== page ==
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From (Robert S. Thau)
Subject Re: Shambhala Modules Musings [network wizard advice sought at bottom]
Date Mon, 03 Jul 1995 10:52:27 GMT
   From: Randy Terbush <>

   After looking at this a bit closer this afternoon, I am beginning to
   see some pretty incredible abuses of this module model.

   Consider a CGI server...

   You could create a separate module for each of your CGI applications.
   Based on the AddType, you would call that particular module.

So far, not abusive at all... the only thing to beware of is that the
server itself is a rather less forgiving environment for anyone's code
than an external CGI process --- file descriptors it fails to close
and memory it fails to allocate all leak, etc.  I think that for most
scripts, at most sites, it probably isn't worth the hassle.  But if
you want the option, it's there.

   You could
   even have a "standalone" CGI server listening on another port for
   handler requests from the main HTTP server.  No more startup delays
   for the various CGI programs.

On the other hand, if you're going to turn the scripts into
full-fledged internet servers in their own right, maybe turning them
into modules is an alternative to consider ;-).

   We're going to have to write a perl
   bootstrapper to load in modules. :-)  

Ha!  Bet you thought I wouldn't take that seriously!

What you're actually asking for is the ability to write modules in
Perl, java, or the other embedded language of your choice.  The major
barrier to that in Shambhala as it stands is the handling of timeouts:
when a request times out or gets a SIGPIPE, the signal handler in
http_main.c does a longjmp() straight back to child_main(), which
frees everything in the per-transaction resource pool and asks for
another request.

The problem here is that everything which *isn't* tied into the
resource pool machinery in alloc.c is a potential leak.  The code in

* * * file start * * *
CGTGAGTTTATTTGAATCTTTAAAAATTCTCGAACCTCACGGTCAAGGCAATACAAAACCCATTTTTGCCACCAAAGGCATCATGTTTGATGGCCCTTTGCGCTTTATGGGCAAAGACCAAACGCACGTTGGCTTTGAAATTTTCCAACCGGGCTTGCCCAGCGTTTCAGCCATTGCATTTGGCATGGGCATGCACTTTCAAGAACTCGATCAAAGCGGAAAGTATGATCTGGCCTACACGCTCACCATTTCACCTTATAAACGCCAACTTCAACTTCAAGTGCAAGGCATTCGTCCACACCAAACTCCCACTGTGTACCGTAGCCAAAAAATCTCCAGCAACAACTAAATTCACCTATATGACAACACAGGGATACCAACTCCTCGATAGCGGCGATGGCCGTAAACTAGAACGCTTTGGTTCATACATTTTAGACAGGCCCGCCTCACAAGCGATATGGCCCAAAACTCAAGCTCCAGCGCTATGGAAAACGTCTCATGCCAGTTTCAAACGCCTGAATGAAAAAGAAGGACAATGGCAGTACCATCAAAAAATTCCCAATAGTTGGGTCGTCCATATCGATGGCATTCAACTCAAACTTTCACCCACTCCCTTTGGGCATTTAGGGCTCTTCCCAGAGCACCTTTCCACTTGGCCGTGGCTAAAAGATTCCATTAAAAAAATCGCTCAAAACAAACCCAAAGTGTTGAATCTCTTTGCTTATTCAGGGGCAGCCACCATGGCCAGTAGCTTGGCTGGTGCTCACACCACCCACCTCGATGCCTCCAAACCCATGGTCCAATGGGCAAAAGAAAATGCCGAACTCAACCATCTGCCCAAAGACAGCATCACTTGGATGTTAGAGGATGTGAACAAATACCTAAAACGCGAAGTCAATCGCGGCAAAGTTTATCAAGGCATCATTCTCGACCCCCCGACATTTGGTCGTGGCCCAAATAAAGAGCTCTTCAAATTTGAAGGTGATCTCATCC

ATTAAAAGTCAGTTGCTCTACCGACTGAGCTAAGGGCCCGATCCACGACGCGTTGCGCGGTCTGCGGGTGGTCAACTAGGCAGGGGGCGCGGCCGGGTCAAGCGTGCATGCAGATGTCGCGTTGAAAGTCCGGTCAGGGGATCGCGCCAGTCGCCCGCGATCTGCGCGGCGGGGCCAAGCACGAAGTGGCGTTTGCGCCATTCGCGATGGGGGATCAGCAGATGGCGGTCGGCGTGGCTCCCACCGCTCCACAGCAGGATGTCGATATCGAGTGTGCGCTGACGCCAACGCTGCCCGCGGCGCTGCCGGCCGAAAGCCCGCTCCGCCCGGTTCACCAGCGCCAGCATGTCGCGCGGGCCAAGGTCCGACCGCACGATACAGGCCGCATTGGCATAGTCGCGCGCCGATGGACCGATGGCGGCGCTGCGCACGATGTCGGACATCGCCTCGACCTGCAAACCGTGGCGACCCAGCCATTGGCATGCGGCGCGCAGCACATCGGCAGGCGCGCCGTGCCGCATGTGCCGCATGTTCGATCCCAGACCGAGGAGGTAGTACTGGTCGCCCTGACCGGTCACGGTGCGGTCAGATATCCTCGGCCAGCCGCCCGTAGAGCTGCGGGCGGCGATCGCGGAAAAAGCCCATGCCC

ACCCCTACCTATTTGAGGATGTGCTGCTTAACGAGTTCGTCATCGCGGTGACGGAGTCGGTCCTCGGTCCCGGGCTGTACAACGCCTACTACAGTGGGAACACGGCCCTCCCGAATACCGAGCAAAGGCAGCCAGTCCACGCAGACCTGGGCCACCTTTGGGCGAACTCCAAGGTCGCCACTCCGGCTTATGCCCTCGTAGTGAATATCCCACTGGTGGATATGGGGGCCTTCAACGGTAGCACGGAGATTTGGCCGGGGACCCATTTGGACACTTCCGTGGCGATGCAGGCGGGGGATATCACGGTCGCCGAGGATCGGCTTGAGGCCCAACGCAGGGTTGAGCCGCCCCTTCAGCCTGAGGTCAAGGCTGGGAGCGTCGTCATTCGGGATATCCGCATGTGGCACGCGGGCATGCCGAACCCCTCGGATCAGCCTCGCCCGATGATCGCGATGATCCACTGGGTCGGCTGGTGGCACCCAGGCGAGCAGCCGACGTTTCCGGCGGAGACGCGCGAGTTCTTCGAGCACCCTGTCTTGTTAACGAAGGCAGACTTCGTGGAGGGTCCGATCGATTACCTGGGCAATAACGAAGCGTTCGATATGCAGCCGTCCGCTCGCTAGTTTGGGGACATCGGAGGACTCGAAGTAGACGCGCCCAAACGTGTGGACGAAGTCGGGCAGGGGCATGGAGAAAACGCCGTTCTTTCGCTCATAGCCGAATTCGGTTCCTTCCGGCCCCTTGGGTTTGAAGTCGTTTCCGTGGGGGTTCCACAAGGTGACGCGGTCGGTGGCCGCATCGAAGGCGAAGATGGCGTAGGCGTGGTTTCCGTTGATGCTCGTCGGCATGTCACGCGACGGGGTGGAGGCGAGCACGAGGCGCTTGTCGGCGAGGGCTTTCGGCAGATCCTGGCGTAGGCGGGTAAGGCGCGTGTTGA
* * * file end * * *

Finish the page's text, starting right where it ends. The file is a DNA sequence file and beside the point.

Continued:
my development sandbox makes this a little less restrictive by
allowing just about anything to be registered with alloc.c as a
cleanup function, but you still can't get free of the resource pools
completely.  What makes that a problem for embedded languages is that
files opened, memory allocated, etc., by the embedded language's
native primitives won't be tied in to any Shambhala resource pool, and
will be potential leaks.

The easiest way to fix this is to change the way that timeouts are
handled.  Here's one idea --- instead of doing an immediate longjmp(),
just put the connection in an "aborted" state where the server will
refuse to do any more I/O on it.  (The easiest thing would be to just
close the file descriptor).

In fact, if I can safely assume that no sensible Unix-oid OS will
attempt to restart I/O on a socket when a SIGALRM handler returns,
this would allow me to ditch the longjmp() from the handling of client
aborts.  If that assumption is good, I'm going to try this (next
weekend at the latest).

That leaves the following requirements on a language to be embedded
into Shambhala:

1) it should be reentrant --- that is, it should be possible for code
   in, say, Perl to call the Shambhala C code, and to have that code
   in turn invoke more Perl code.  If not, you lose sub_requests.

2) Ideally, it should be thread-safe.

There probably aren't any essential conflicts between that and the
Perl5 embedding support (though it's a little hard to tell, given that
the documentation for embedded Perl5 consists, in its entirety, of the
sentence "Look at perl_main.c, and do something like that.").  At any
rate, it doesn't seem infeasable, although you'd need someone
knowledgable in Perl internals to do a proper job.


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